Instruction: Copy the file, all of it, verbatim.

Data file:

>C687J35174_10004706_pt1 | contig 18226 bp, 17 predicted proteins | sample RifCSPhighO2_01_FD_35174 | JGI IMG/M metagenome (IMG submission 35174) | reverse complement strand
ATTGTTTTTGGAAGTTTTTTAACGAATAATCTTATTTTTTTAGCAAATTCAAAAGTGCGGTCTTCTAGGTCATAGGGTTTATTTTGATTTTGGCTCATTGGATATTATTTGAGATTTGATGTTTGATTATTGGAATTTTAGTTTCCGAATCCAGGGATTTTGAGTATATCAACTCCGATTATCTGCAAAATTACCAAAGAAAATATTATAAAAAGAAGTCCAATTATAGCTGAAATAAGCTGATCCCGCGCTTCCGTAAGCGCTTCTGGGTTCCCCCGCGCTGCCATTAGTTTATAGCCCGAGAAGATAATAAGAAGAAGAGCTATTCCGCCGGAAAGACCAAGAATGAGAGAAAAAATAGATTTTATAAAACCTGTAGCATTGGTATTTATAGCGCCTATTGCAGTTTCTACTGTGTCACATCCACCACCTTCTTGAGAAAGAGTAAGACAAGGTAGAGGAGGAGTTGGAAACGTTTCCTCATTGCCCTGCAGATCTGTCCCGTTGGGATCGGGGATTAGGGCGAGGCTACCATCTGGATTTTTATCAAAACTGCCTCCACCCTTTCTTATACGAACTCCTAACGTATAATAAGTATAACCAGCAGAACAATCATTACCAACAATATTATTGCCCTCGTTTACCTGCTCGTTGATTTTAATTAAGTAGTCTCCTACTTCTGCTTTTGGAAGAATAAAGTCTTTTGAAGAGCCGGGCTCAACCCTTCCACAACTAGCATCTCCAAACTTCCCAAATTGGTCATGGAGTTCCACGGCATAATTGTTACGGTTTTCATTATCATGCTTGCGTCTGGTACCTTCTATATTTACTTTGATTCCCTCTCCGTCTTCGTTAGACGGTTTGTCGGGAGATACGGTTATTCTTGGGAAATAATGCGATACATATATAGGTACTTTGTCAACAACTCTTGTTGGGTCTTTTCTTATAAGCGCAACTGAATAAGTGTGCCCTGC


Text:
>C687J35174_10004706_pt1 | contig 18226 bp, 17 predicted proteins | sample RifCSPhighO2_01_FD_35174 | JGI IMG/M metagenome (IMG submission 35174) | reverse complement strand
ATTGTTTTTGGAAGTTTTTTAACGAATAATCTTATTTTTTTAGCAAATTCAAAAGTGCGGTCTTCTAGGTCATAGGGTTTATTTTGATTTTGGCTCATTGGATATTATTTGAGATTTGATGTTTGATTATTGGAATTTTAGTTTCCGAATCCAGGGATTTTGAGTATATCAACTCCGATTATCTGCAAAATTACCAAAGAAAATATTATAAAAAGAAGTCCAATTATAGCTGAAATAAGCTGATCCCGCGCTTCCGTAAGCGCTTCTGGGTTCCCCCGCGCTGCCATTAGTTTATAGCCCGAGAAGATAATAAGAAGAAGAGCTATTCCGCCGGAAAGACCAAGAATGAGAGAAAAAATAGATTTTATAAAACCTGTAGCATTGGTATTTATAGCGCCTATTGCAGTTTCTACTGTGTCACATCCACCACCTTCTTGAGAAAGAGTAAGACAAGGTAGAGGAGGAGTTGGAAACGTTTCCTCATTGCCCTGCAGATCTGTCCCGTTGGGATCGGGGATTAGGGCGAGGCTACCATCTGGATTTTTATCAAAACTGCCTCCACCCTTTCTTATACGAACTCCTAACGTATAATAAGTATAACCAGCAGAACAATCATTACCAACAATATTATTGCCCTCGTTTACCTGCTCGTTGATTTTAATTAAGTAGTCTCCTACTTCTGCTTTTGGAAGAATAAAGTCTTTTGAAGAGCCGGGCTCAACCCTTCCACAACTAGCATCTCCAAACTTCCCAAATTGGTCATGGAGTTCCACGGCATAATTGTTACGGTTTTCATTATCATGCTTGCGTCTGGTACCTTCTATATTTACTTTGATTCCCTCTCCGTCTTCGTTAGACGGTTTGTCGGGAGATACGGTTATTCTTGGGAAATAATGCGATACATATATAGGTACTTTGTCAACAACTCTTGTTGGGTCTTTTCTTATAAGCGCAACTGAATAAGTGTGCCCTGC